noun, plural cham·pi·gnons [sham-pin-yuh nz or, esp. British, cham-; French shahn-pee-nyawn] /ʃæmˈpɪn yənz or, esp. British, tʃæm-; French ʃɑ̃ piˈnyɔ̃/.
Examples from the Web for champignon
This champignon possesses the advantage of drying readily, and preserving its aroma for a long time.Fungi: Their Nature and Uses|Mordecai Cubitt Cooke
Champignon says it breaks his heart to serve up a dinner to their society.The History of Pendennis|William Makepeace Thackeray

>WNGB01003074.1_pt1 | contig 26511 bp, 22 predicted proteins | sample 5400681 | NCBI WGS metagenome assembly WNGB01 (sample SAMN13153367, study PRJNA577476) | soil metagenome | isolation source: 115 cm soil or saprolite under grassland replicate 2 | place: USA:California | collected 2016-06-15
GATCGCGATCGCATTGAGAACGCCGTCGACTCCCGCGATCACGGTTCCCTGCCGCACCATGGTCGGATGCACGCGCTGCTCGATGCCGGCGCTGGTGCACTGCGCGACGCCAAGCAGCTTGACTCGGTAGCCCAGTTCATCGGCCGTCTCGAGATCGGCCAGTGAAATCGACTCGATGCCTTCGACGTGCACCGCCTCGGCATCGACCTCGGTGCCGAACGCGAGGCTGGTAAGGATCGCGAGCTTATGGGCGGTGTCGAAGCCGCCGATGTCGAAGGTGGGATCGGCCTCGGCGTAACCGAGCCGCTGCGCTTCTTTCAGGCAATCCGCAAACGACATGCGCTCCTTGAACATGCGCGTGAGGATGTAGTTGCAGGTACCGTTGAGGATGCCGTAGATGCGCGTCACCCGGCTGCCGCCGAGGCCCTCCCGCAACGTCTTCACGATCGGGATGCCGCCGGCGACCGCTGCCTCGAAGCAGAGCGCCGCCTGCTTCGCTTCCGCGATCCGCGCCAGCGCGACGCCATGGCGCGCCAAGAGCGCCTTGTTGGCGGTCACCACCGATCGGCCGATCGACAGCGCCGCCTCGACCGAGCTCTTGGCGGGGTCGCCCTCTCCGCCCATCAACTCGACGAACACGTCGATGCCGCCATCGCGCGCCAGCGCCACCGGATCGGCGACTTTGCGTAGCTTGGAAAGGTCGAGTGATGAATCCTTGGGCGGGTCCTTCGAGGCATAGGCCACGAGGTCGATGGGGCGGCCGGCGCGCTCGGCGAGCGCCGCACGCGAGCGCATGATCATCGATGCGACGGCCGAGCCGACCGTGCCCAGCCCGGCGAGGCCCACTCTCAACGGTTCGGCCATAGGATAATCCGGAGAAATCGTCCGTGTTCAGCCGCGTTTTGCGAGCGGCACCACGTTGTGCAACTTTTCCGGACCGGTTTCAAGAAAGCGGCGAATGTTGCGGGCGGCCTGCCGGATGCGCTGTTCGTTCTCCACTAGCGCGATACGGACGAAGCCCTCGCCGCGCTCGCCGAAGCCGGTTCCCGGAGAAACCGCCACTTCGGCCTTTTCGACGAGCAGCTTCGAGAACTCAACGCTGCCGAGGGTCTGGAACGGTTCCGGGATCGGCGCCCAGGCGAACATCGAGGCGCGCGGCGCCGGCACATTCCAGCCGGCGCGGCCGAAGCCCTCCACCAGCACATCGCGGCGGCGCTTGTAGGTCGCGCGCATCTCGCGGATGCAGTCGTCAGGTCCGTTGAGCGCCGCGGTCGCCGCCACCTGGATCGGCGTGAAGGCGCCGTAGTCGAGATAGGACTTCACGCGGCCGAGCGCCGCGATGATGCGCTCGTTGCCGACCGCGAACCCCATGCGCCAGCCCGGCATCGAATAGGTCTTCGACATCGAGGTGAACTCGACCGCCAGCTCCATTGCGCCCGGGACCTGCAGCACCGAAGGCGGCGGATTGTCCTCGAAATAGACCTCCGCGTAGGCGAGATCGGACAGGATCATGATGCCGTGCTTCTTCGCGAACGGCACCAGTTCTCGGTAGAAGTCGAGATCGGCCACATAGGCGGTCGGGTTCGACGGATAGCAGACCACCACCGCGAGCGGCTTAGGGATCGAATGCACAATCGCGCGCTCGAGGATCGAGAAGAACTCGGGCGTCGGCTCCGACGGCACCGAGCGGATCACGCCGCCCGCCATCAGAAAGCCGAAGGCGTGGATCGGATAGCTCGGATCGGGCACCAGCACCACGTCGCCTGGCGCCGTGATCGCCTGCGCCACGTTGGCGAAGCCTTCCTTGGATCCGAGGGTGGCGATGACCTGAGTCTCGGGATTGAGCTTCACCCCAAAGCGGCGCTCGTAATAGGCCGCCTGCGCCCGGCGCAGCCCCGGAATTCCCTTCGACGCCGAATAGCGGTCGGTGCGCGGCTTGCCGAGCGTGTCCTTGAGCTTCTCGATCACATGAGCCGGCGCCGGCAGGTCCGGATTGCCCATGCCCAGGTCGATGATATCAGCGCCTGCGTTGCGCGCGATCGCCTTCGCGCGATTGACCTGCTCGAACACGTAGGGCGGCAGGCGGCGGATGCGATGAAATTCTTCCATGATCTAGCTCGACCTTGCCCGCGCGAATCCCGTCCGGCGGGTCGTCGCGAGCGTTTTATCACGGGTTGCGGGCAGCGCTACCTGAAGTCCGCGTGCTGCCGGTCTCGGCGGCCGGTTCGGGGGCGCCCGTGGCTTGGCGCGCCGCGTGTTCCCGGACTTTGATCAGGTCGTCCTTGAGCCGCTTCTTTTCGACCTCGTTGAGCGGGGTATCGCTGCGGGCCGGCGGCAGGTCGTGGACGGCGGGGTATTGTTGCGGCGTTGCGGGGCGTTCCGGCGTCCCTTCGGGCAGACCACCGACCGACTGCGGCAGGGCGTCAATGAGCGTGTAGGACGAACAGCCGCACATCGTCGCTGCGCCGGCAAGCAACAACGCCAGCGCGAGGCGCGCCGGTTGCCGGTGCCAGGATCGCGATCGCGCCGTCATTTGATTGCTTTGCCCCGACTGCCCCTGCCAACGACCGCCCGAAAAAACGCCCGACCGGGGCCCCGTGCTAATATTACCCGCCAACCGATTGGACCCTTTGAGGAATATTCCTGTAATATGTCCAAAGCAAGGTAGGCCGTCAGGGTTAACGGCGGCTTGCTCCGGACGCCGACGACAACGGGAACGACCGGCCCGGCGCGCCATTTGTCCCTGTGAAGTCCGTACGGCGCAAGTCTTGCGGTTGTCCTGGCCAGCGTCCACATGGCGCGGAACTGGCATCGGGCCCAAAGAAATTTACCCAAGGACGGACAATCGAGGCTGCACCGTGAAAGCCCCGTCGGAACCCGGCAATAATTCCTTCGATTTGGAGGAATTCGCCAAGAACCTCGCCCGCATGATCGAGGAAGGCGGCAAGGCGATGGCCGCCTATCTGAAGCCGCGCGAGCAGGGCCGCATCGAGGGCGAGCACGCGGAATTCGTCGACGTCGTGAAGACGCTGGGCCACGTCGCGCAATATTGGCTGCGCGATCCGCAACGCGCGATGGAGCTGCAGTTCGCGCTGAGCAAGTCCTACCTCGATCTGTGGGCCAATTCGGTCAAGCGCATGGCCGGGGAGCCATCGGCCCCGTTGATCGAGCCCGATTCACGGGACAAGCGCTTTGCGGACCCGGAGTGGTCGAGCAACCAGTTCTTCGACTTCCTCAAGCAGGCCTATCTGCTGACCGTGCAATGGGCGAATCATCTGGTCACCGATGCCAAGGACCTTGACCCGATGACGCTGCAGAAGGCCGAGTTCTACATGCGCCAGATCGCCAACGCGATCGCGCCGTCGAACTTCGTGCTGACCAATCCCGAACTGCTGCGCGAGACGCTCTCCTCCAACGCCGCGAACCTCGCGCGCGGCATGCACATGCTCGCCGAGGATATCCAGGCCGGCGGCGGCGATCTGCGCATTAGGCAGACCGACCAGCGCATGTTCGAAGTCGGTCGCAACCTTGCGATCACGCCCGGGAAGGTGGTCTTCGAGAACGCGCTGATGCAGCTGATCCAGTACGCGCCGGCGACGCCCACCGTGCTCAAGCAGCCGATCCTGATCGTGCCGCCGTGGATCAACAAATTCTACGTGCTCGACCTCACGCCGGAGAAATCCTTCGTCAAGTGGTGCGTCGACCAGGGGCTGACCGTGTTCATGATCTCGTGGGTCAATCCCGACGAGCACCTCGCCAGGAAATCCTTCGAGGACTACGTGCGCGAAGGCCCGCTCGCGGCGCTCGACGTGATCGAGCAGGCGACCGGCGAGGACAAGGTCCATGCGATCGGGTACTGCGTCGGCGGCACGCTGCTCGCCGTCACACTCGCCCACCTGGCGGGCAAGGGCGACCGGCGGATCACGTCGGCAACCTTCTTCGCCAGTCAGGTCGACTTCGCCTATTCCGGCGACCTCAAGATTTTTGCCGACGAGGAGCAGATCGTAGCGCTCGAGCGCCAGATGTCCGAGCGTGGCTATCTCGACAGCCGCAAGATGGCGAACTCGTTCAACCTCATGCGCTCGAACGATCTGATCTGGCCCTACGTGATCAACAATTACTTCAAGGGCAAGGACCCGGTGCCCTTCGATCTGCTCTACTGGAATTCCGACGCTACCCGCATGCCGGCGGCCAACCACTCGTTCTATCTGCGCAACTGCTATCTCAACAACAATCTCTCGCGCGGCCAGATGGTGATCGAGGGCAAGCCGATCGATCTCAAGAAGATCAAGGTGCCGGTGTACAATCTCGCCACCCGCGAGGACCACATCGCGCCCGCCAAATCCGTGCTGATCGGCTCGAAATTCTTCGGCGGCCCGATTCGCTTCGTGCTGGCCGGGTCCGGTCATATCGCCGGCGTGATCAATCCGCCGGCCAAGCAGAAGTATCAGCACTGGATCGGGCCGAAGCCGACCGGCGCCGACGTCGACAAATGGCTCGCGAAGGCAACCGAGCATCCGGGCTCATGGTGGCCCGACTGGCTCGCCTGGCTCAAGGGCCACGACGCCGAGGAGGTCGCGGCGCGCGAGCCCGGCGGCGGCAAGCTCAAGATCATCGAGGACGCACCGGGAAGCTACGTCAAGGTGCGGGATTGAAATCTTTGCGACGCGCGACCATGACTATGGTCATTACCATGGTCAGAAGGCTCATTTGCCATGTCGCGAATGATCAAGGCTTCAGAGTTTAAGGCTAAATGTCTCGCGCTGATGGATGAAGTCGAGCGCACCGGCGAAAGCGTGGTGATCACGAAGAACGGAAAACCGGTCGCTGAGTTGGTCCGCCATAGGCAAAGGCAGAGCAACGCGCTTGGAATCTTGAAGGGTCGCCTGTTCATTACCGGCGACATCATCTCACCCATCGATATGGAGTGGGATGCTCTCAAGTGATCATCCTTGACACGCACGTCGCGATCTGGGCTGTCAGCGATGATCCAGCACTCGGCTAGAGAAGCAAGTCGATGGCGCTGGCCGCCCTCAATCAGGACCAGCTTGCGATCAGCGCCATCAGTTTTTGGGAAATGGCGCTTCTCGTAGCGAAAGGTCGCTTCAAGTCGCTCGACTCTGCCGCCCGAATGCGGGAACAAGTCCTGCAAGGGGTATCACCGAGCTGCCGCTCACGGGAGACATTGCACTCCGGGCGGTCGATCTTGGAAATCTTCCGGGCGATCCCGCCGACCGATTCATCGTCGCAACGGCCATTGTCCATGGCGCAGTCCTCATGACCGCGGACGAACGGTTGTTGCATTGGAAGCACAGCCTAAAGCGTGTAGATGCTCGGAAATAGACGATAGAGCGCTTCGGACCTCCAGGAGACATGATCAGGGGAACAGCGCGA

One dines at the Gran Hotel Kast after the fashion of a champignon sous cloche.The Unspeakable Perk|Samuel Hopkins Adams
This meaning very nearly resembles that of the French name of one kind of mushroom, champignon.
British Dictionary definitions for champignon
Word Origin for champignon
Word Origin and History for champignon
"mushroom," 1570s, from Middle French champignon (14c.), with change of suffix, from Old French champegnuel, from Vulgar Latin *campaniolus "that which grows in the field," from Late Latin campaneus "pertaining to the fields," from campania "level country" (see campaign (n.)).